According to a recent study, spending time in the sun can help your body produce more vitamin D, thus helping you reduce the risk of pancreatic cancer.
Researchers at the University of California-San Diego School of Medicine gathered data from 107 countries, and found that countries with least amount of sunlight also had the highest rates of pancreatic cancer. Even after taking into consideration other factors such as alcohol consumption, obesity and smoking, the strong link between low exposure to sunlight and pancreatic cancers still persists, as reported by Fox News.
[quote text_size=”small” author=”– Cedric Garland” author_title=”Professor at the University of California San Diego School of Medicine and lead author of the study”]
If you’re living at a high latitude or in a place with a lot of heavy cloud cover, you can’t make vitamin D most of the year, which results in a higher-than-normal risk of getting pancreatic cancer. (…) The importance of sunlight deficiency strongly suggests – but does not prove – that vitamin D deficiency may contribute to the risk of pancreatic cancer.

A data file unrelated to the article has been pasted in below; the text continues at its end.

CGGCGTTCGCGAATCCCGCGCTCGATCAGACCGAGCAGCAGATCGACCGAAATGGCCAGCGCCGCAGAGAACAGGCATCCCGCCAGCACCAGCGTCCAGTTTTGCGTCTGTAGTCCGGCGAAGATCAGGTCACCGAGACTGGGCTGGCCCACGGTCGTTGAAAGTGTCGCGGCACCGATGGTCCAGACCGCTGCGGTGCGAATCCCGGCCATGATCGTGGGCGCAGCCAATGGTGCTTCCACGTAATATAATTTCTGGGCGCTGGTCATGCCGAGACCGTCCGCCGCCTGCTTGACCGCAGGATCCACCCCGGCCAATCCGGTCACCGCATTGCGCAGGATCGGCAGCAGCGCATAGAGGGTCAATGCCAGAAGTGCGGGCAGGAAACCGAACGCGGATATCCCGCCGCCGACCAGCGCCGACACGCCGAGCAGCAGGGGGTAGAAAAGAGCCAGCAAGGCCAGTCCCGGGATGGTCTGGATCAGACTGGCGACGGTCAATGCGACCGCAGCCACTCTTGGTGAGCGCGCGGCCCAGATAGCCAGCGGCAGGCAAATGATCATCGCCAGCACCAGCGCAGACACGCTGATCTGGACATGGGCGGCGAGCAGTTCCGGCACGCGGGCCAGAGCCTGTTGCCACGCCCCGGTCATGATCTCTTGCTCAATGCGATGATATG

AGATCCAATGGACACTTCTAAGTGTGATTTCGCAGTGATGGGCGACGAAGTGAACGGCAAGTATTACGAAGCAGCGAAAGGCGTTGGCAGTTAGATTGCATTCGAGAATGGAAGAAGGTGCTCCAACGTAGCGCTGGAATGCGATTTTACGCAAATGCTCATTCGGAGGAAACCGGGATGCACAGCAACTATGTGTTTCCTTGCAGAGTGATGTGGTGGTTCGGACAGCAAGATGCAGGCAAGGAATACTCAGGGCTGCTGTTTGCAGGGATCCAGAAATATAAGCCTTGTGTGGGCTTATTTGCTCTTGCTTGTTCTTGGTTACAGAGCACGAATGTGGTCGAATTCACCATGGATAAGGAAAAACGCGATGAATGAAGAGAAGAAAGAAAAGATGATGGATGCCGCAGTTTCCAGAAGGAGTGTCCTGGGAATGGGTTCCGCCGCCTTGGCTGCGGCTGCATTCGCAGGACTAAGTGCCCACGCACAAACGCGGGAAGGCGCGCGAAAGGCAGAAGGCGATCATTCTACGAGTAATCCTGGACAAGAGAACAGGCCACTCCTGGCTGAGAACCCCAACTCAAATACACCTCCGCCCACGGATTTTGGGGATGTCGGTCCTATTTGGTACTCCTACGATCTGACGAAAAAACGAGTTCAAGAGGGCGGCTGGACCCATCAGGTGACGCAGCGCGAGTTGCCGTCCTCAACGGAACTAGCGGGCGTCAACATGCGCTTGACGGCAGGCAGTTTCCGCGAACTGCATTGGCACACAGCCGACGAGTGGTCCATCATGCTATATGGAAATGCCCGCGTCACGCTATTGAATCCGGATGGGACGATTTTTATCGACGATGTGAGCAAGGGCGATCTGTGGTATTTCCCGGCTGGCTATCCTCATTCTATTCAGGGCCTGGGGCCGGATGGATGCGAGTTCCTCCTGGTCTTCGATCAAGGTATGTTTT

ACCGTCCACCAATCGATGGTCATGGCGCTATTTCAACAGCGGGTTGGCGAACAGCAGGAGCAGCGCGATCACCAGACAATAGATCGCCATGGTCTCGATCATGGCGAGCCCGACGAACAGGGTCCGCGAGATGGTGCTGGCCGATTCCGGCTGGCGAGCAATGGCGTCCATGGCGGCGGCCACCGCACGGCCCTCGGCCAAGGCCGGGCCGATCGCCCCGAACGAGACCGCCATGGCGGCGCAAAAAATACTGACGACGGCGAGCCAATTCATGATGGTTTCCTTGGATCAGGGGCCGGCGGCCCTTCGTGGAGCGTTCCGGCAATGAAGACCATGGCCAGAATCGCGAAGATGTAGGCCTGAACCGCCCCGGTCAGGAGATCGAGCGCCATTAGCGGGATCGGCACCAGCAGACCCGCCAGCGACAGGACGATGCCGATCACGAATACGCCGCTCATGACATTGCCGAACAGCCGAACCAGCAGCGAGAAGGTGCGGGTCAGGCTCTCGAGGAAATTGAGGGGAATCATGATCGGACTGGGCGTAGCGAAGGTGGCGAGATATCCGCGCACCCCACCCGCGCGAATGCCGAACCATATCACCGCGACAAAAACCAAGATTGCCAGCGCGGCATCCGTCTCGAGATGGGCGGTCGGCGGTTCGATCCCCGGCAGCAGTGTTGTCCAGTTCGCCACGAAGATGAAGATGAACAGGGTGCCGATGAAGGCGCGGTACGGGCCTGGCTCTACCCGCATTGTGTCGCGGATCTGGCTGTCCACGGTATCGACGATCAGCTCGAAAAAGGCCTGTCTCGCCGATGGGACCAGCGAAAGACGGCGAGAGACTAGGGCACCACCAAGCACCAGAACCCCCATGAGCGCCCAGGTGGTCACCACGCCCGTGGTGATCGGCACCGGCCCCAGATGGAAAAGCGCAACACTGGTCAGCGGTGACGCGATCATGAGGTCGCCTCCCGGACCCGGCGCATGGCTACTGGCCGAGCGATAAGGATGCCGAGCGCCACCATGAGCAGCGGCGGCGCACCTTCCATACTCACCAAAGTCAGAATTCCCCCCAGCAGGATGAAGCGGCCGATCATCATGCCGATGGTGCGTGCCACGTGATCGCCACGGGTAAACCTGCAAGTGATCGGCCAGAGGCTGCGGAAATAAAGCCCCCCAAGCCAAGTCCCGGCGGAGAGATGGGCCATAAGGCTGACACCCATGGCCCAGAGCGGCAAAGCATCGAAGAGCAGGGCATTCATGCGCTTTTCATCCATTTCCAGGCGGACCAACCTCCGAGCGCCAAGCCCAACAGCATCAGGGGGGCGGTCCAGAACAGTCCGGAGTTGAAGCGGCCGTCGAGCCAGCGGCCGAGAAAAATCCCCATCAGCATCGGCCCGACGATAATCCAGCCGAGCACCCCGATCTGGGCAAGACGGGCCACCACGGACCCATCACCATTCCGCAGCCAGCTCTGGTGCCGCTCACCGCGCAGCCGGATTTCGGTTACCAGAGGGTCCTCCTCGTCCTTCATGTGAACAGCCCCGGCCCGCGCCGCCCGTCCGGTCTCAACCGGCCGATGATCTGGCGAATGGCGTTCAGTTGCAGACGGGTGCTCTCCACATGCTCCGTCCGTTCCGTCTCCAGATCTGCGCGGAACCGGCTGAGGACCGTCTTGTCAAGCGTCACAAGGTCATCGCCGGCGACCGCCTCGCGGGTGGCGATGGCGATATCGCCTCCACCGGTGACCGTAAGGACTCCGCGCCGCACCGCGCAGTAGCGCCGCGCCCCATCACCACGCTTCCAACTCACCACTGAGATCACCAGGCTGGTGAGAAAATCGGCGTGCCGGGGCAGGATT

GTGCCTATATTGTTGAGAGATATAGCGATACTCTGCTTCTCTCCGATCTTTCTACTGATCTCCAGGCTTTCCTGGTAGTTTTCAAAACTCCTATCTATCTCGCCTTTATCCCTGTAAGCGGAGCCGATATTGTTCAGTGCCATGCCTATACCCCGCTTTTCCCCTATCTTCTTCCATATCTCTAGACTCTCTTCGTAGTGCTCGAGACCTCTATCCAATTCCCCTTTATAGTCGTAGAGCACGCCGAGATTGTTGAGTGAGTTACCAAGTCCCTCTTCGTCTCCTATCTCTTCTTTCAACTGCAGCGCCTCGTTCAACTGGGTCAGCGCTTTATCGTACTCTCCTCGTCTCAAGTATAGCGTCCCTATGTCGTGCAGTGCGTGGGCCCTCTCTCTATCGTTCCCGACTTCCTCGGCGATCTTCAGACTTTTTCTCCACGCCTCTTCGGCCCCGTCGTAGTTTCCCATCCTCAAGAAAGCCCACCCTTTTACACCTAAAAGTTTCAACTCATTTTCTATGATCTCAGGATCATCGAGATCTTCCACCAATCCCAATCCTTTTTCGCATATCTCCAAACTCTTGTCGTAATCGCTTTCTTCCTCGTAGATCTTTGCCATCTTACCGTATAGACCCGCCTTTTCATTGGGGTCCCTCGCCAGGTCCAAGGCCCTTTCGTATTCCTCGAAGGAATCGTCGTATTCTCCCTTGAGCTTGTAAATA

According to American Cancer Society, about 48,960 people in the U.S. will be diagnosed with pancreatic cancer in 2015, and 40,560 will die of it.
Symptoms can include stomach and back pain, unexpected weight loss and jaundice, however in early stages it usually doesn’t cause any symptoms making it hard to diagnose. Having a history of other health conditions – such as diabetes, chronic pancreatitis (inflammation of the pancreas), stomach ulcers and Helicobacter pylori infection (stomach infection) also increase the risk, according to The Daily Mail.
In an unrelated health study, diabetes has been linked to the consumption of sugary soft drink and could be reduced by 25 percent by swapping one sweetened drink with unsweetened tea or coffee.